Eloy Rodrigues is the Director of the University of Minho Documentation Services. Eloy has been working on repositories and Open Access since 2003, having established University of Minho institutional repository in 2003, and being the scientific and technical coordinator of RCAAP (Portugal Open Access Science Repository) project since 2008. At international level he has being working on various EU funded projects (like OpenAIRE, PASTEUR4OA and FOSTER), related with Open Access, and is member of the European University Association Expert Group on Science 2.0/Open Science. Eloy is currently the Chair of the Executive Board of the Confederation of Open Access Repositories, for the 2015-2018 mandate.

David E. Shulenburger is senior fellow of the Association of Public and Land-grant Universities.  His research and writing focus on the economics of scholarly communications and of universities. He is an advocate for reform in the areas of accountability, scholarly communication and academic accreditation.

Herbert Van de Sompel is an Information Scientist at LANL and for 15 years has led the Digital Library Research & Prototyping Team. The Team does research regarding various aspects of scholarly communication in the digital age, including information infrastructure, interoperability, digital preservation and indicators for the assessment of the quality of units of scholarly communication. Herbert has played a major role in creating the Open Archives Initiative Protocol for Metadata Harvesting, the Open Archives Initiative Object Reuse & Exchange specifications, the OpenURL Framework for Context-Sensitive Services, the SFX linking server, the bX scholarly recommender service, info URI, Open Annotation, ResourceSync, Memento "time travel for the Web", and Robust Links. Currently, he works with his team on Signposting the Scholarly Web, and contemplates about Archiving the Web-Based Scholarly Record. He graduated in Mathematics and Computer Science at Ghent University, Belgium, and holds a Ph.D. in Communication Science (2000) from the same university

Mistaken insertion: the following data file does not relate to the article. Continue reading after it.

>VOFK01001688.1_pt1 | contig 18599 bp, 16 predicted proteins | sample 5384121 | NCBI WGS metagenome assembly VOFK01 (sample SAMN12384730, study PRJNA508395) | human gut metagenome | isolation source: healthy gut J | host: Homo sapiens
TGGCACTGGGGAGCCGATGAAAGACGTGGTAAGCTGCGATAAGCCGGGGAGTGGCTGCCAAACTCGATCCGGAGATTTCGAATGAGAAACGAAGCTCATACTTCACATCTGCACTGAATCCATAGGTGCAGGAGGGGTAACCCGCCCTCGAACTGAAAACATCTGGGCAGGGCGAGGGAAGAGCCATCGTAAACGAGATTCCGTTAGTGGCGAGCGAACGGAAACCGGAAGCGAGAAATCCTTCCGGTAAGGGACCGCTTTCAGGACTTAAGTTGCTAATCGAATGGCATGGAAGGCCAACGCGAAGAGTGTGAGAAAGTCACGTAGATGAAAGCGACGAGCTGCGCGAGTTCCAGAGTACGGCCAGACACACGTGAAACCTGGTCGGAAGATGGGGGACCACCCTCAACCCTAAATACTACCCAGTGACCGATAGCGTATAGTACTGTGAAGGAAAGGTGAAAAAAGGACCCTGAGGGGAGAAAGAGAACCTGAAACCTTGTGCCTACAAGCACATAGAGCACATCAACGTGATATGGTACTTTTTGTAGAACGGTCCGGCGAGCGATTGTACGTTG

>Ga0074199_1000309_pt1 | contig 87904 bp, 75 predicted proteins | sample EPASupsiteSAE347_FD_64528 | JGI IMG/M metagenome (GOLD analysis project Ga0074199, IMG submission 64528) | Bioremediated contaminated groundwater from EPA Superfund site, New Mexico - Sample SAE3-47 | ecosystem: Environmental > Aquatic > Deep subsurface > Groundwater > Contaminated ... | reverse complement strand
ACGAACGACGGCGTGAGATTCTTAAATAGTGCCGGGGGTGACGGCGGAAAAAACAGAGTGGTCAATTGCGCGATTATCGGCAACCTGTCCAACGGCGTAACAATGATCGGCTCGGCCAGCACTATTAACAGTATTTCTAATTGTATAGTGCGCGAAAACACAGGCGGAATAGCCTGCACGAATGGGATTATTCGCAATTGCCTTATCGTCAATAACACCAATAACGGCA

VanDeSompel

Dr Mark Wilkinson is the BBVA Foundation Chair of Biological Informatics and Isaac Peral Distinguished Researcher at the Center for Plant Biotechnology and Genomics, Technical University of Madrid, and Adjunct Professor of Medical Genetics, University of British Columbia, Canada. His research over the past decade has focused on the problem of enabling biomedical researchers to accurately and reproducibly execute their own data discovery, integration, and analysis. Much of this work has involved the application of “semantics” to both scientific data and the analytical services that operate on them. His laboratory authored SADI - a set of design practices that enhance discovery of, and interoperability between, data services tools on the Web - and SHARE, a novel query resolver that combines a workflow engine with a logical reasoner to dynamically generate, and execute, a data retrieval and analysis workflow in response to questions posed by researchers.  His work on supporting multi-lingual query construction in SHARE won the prize for “Best Demonstration of Semantic Technology” at the Semantic Web Applications and Tools for Life Sciences 2010 meeting in Berlin. Recently, he was lead-author on the publication of the FAIR Principles for scholarly data publishing, which have gained broad international support from organizations such as the NIH, EC/H2020, and the leaders of the G7 nations.  He is on the Editorial Board of the Journal of Biomedical Semantics, and is an invited expert for the W3C’s Semantic Web in Health Care and Life Sciences Interest Group.